On Friday, August 25th at Peterson Air Force Base in Colorado Springs, Colorado, I had the privilege of attending a dear friend and West Point classmate’s retirement from the Army Reserves, Dan York. He had achieved a high pinnacle of success retiring as a Major General and Reserve Advisor to NORAD and USNORTHCOM. His retirement ceremony was packed with friends going back to childhood and the four-star Commander of NORAD and USNORTHCOM, General Lori J. Robinson presided over the ceremony. General Robinson despite her busy and demanding schedule took well over 30 minutes to talk about Dan through the lens of scholar, warrior and leader and without a single note in her hand, she adeptly took us through the many and significant accomplishments of Dan’s life. She also made a point to talk about the many sacrifices that Dan’s family had made over the 36 years that Dan has faithfully served the military to include talking about Dan’s father and father-in-law who are both WWII veterans.
After her authentic and extensive honoring of Dan’s success and service, she passed the baton to Dan who then gave one of the most inspiring talks about servant leadership that I have heard in some time. Dan talked about four qualities that I believe he has worked hard to embody in his journey as a husband, father, son, brother, Church Pastor, and military leader. The first quality he spoke of was love and the importance of love in how we lead, inspire and serve others. Dan reflected on the rare use this of word when we talk of leadership in the workplace and yet, he reminded us that love is one of the greatest forces on earth for positive change and good. The second quality was discipline and at its core was the willingness and accountability to live one’s life to a higher standard. Dan spoke about how he always made sure he told those he worked with about his spiritual beliefs. Not to impress or to lecture them but instead that they understood where he stood on issues but so theiy could hold him accountable for his actions. Dan wants to walk with integrity. His third quality was that of gratitude and how when you or I are in a state of gratitude, it is much easier to stay positive, enthusiastic and hopeful for what has and what is to come. His fourth quality was humility and how this quality was a foundational element of staying focused not on the leader’s needs but on the needs of those who are served and being led. In all, Dan’s and General Robinson’s words were moving, edifying and inspiring.
I have known Dan reasonably well over the last 20 years as our lives have crossed many paths. In complete transparency, I have been a financial supporter of Dan’s civilian work as an International Pastor and Church builder and I have been blessed to receive Dan’s spiritual writings that would also help people like me stay connected with Dan’s life and ministry. I wish I could tell you that I am an incredibly generous man with many causes that bear my financial support but the truth is, I have only steadily and faithfully supported just a handful of causes over the years and have enthusiastically supported Dan not so much because of his ministry but because of the deep integrity in which Dan lives and the strength of character he reflects. Selfishly, I have wanted to stay in Dan’s life because having a friend like Dan just makes you want to be a better human being.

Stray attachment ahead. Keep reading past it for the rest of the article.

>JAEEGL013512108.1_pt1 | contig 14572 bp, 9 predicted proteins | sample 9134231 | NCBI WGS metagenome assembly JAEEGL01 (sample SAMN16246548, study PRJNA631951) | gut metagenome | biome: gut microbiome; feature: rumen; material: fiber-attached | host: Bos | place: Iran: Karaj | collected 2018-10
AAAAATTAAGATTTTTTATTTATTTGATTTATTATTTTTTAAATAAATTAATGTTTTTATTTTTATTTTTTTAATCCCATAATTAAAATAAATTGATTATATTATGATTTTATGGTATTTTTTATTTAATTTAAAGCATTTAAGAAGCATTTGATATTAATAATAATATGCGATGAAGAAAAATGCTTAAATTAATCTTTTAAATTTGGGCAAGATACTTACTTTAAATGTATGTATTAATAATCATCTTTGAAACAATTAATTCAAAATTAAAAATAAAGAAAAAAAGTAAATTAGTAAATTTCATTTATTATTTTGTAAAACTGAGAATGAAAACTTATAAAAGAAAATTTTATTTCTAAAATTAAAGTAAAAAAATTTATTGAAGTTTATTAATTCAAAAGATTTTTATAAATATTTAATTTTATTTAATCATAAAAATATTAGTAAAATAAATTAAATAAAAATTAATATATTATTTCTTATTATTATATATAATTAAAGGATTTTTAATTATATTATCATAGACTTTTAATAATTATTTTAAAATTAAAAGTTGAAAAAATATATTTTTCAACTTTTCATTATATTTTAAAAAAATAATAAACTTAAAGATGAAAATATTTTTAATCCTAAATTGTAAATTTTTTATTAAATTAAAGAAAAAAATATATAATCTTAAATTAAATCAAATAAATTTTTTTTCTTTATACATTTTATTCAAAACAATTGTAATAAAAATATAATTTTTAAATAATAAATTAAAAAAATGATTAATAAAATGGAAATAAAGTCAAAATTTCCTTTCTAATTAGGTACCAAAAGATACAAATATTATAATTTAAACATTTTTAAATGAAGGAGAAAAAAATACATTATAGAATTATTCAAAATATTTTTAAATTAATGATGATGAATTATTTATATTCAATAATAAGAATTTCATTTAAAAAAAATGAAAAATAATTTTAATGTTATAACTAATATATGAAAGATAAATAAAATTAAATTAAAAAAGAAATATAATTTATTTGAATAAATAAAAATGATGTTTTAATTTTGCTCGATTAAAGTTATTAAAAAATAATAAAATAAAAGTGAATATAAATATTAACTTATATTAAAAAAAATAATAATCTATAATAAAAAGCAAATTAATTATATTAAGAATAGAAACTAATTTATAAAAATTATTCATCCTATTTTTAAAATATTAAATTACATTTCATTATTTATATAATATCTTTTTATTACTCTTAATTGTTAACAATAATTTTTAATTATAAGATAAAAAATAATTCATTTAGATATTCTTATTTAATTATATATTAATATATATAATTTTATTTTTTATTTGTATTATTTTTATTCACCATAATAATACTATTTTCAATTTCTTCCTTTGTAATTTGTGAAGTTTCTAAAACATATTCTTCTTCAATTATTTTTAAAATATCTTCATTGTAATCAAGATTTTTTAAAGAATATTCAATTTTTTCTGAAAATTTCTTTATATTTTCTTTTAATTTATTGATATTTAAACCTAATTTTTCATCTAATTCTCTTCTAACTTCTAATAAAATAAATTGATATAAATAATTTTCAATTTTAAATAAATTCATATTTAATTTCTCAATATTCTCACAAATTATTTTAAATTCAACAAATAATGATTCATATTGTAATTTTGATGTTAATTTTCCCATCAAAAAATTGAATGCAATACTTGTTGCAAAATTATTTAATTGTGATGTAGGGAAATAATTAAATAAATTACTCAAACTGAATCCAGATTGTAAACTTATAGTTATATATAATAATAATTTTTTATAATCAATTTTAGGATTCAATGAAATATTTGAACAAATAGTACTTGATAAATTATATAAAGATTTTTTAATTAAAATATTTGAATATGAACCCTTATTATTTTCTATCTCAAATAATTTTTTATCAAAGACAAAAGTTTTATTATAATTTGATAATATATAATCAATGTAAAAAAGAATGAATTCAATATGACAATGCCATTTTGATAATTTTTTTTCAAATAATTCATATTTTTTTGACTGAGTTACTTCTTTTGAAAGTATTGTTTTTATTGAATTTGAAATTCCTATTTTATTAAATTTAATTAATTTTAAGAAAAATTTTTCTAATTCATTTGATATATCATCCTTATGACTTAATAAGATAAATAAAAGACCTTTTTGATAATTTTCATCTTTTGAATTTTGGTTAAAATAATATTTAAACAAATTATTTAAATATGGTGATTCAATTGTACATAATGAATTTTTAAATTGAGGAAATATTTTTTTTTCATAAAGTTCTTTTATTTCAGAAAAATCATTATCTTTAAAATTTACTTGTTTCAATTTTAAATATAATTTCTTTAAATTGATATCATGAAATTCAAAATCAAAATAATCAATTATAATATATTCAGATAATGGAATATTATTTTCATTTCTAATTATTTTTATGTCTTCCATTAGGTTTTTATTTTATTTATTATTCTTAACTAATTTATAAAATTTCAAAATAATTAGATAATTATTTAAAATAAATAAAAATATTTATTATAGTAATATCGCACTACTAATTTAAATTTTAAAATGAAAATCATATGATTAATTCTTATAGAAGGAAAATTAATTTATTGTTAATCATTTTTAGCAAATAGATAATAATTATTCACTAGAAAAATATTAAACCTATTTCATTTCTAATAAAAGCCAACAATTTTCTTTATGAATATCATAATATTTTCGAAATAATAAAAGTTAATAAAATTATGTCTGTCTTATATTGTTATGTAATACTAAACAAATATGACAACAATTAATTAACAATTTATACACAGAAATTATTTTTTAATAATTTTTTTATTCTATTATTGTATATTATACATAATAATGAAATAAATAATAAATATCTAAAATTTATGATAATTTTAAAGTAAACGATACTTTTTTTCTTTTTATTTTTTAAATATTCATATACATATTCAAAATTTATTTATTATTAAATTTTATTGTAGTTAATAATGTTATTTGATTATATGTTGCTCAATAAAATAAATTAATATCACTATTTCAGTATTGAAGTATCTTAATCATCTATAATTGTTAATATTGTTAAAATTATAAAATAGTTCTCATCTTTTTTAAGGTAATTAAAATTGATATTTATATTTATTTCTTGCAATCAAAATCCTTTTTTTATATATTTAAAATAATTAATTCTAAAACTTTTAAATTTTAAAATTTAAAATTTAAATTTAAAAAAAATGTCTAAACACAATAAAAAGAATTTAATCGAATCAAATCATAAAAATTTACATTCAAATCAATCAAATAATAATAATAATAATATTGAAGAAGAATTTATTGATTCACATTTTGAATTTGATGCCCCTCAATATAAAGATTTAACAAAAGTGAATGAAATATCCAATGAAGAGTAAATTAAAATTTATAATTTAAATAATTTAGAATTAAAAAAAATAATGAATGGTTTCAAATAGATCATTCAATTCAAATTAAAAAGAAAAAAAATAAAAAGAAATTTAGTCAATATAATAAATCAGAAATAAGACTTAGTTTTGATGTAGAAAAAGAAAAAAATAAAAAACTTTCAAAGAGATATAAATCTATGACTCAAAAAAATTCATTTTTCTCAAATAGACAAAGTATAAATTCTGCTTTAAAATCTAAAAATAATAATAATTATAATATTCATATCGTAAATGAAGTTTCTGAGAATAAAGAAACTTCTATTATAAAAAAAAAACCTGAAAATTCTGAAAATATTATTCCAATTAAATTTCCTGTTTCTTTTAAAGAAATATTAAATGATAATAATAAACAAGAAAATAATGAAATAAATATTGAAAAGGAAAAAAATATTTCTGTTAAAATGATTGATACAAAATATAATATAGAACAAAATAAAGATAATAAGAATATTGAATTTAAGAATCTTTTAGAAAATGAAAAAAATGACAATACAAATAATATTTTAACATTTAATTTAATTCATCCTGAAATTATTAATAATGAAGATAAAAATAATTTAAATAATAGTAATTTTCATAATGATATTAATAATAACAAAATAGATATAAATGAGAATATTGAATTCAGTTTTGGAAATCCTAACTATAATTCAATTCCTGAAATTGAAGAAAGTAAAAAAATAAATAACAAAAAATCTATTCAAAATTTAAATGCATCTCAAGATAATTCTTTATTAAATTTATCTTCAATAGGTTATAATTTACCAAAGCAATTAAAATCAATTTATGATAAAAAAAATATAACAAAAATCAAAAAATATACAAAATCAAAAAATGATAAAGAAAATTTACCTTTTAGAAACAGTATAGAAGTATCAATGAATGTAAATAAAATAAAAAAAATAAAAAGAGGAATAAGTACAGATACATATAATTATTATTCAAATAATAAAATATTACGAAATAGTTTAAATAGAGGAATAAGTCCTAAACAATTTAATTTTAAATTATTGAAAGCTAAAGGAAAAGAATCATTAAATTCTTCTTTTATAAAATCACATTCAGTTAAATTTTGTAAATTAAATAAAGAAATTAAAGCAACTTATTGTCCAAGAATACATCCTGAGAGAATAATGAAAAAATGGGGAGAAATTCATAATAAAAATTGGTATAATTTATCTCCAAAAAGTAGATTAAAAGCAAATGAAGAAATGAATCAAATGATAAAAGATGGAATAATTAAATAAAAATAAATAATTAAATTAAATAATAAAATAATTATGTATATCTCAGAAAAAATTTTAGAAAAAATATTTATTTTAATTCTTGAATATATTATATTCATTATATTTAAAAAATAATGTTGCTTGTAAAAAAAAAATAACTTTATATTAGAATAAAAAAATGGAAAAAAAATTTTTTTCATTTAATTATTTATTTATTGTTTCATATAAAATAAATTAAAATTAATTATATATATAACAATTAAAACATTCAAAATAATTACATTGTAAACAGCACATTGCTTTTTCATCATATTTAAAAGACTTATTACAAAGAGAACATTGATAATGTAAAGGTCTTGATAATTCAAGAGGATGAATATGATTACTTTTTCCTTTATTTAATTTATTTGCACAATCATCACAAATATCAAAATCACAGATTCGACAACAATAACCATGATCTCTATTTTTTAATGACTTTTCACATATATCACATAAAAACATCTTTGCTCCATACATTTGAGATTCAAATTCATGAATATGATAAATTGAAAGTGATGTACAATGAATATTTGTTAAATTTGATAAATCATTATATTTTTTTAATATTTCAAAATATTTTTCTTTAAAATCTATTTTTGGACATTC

So, as I stepped back from some of the details of Dan’s retirement to include a wonderful dinner where characteristically after the food was served, Dan spent well over an hour honoring just about everyone who has played some role in his life, I reflected on this wonderful gathering. At least a dozen of my West Point Classmates were in attendance as well as other colleagues, teammates, family and friends that had journeyed with Dan throughout his journey and the themes of duty, honor, country and faith just kept echoing in my mind. I thought of that ancient adage, “you are known by the friends that you keep” and that old fable of how a turkey found itself in a flock of eagles and over time with enough conditioning, how the turkey came to see itself as an eagle.
As I left Colorado Springs yesterday to return home, I felt that for a good ten hours I was getting to fly with eagles and resolved and inspired to stand a little taller, prouder, and more committed to living a virtuous life as a husband, father, brother, and executive coach and teacher. In these times when the headlines often reflect lapses of leadership, character and integrity, gathering with people like Dan and other virtuous classmates and colleagues just makes you want to be more like them. I also reflected on the great privilege that I received in having the good fortune to attend a place like West Point where the virtues of duty, honor, country were being taught and role modeled every day. Leading with Integrity-that’s my dear friend, Dan York. Thanks Dan for walking in the light!